"Barn Burning" by William Faulkner "Barn Burning " describes the development of Colonel Sartoris Snopes (Sarty) with his coming to manhood and the concomitant rejection of his father (Mr Snopes). From the beginning of the story, we witness the growing conflict between the two characters which is identified from the beginning of the text with the boy's anxiety.
Nevertheless, through this latent emotional (and physical) rebellion, what the boy comes through is the discovery of evil, embodied by the patriarchal figure whose destructive will seems to control everyone and everything. This desperate situation tears the boy in two because he doesn't seem able to chose between "the old fierce of blood" ( the fidelity to his father) and his thrust towards justice and truth.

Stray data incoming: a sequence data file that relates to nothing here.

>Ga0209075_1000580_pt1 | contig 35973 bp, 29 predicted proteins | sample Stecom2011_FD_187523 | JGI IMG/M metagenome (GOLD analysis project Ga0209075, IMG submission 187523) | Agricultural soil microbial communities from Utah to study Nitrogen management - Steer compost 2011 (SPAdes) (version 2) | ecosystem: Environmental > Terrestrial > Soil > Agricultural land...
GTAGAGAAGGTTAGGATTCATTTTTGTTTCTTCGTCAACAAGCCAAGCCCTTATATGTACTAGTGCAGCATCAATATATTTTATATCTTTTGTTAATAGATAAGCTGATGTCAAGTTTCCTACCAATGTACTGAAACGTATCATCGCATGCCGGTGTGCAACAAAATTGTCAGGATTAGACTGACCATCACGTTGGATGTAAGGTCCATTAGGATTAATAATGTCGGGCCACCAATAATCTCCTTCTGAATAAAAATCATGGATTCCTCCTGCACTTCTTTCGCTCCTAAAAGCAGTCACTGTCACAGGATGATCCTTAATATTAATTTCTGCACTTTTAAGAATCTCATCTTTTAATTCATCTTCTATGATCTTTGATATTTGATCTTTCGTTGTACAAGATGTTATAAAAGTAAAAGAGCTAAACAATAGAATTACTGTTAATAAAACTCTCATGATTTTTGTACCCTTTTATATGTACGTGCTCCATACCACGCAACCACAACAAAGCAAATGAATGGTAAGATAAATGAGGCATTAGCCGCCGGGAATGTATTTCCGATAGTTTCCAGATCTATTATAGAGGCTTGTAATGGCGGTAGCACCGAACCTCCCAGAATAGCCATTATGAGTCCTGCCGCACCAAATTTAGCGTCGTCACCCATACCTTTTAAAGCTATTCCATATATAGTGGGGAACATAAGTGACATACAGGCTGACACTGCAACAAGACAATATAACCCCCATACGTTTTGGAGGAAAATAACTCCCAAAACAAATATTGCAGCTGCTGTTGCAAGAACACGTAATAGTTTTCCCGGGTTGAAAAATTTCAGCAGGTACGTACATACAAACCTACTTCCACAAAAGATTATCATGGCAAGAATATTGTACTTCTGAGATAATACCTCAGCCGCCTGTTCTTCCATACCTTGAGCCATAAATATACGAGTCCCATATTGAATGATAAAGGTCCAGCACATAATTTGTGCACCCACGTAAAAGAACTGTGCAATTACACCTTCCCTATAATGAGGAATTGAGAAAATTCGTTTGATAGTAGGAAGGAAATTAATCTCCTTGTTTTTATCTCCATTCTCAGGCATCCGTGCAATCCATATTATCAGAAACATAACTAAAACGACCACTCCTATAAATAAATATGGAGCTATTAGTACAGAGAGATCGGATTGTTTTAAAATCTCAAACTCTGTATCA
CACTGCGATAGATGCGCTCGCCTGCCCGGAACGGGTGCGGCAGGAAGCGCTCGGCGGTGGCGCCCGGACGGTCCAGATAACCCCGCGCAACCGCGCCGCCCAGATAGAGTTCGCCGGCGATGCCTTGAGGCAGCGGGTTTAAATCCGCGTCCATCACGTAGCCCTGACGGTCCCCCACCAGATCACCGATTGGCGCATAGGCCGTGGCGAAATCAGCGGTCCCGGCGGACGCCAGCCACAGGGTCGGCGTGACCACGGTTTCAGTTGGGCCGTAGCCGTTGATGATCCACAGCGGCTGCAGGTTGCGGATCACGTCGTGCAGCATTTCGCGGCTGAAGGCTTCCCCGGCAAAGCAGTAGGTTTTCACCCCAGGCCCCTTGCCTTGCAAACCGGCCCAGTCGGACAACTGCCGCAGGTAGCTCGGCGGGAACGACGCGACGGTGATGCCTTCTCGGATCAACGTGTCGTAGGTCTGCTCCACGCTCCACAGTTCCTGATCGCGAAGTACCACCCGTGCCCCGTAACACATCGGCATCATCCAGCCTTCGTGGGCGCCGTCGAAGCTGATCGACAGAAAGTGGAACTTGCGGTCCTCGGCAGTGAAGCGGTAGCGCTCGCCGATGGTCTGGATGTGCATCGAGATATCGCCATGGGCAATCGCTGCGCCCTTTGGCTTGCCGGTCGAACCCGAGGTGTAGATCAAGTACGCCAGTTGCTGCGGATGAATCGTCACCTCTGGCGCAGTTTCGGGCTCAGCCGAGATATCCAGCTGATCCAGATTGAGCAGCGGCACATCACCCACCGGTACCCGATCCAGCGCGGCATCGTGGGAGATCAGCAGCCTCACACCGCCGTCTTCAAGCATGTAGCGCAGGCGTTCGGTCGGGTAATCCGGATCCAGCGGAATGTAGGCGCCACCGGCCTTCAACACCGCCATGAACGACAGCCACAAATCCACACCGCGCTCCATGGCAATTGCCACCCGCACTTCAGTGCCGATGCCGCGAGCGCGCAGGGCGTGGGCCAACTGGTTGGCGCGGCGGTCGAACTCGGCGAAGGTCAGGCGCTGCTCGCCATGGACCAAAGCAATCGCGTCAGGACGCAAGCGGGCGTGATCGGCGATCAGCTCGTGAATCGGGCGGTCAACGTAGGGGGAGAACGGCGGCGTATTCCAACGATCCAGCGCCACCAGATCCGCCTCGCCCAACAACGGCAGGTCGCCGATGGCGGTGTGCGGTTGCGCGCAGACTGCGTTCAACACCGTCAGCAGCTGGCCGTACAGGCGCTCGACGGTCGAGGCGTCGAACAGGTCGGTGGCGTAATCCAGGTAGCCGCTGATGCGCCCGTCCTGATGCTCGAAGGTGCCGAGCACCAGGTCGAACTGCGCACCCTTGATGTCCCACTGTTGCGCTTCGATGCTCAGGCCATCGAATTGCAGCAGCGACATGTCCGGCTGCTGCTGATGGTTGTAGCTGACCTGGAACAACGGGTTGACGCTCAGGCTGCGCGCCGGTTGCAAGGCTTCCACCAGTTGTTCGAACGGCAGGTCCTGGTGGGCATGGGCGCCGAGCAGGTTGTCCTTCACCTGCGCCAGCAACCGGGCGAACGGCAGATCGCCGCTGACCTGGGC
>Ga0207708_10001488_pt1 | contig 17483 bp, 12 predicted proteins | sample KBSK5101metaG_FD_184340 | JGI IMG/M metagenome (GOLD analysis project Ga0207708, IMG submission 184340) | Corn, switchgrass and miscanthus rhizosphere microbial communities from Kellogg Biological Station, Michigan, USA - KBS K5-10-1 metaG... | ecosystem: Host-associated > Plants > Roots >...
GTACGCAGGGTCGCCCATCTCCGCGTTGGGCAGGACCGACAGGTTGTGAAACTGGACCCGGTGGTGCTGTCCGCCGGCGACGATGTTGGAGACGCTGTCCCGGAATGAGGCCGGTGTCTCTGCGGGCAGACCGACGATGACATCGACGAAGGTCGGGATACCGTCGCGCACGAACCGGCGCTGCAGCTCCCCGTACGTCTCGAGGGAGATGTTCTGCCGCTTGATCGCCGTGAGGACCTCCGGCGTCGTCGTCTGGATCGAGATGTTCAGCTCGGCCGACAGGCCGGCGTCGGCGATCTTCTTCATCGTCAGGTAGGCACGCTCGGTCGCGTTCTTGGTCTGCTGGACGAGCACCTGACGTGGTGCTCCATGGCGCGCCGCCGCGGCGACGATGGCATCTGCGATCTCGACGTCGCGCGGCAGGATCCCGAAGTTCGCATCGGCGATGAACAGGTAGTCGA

We will see that "Barn Burning" is actually the story of an initiation that will lead to the boy's final refusal to help and support his father.
By denouncing this one, Sarty will claim his own individuality and will gain his independence and freedom.
The opposition of sharecropper (Mr Snopes) and aristocrat (Mr de Spain) suggests social implications. Several elements refer to this possibility. The father points out that de Spain's house is built with "nigger sweat" as well as the white sweat of the sharecropper. He seems to view himself as a victim of an unfair socio-economic system: he "burns with a ravening and jealous rage."(p.169), he is the "element of fire", the narrator speaks to "some deep mainspring" of Mr Snopes being "as the element of steel or powder spoke to other men, as one weapon for the preservation of integrity ...used with discretion."(p.166).
The father does not make any discrimination between the rich and the poor. For him, there are only two categories of people: blood...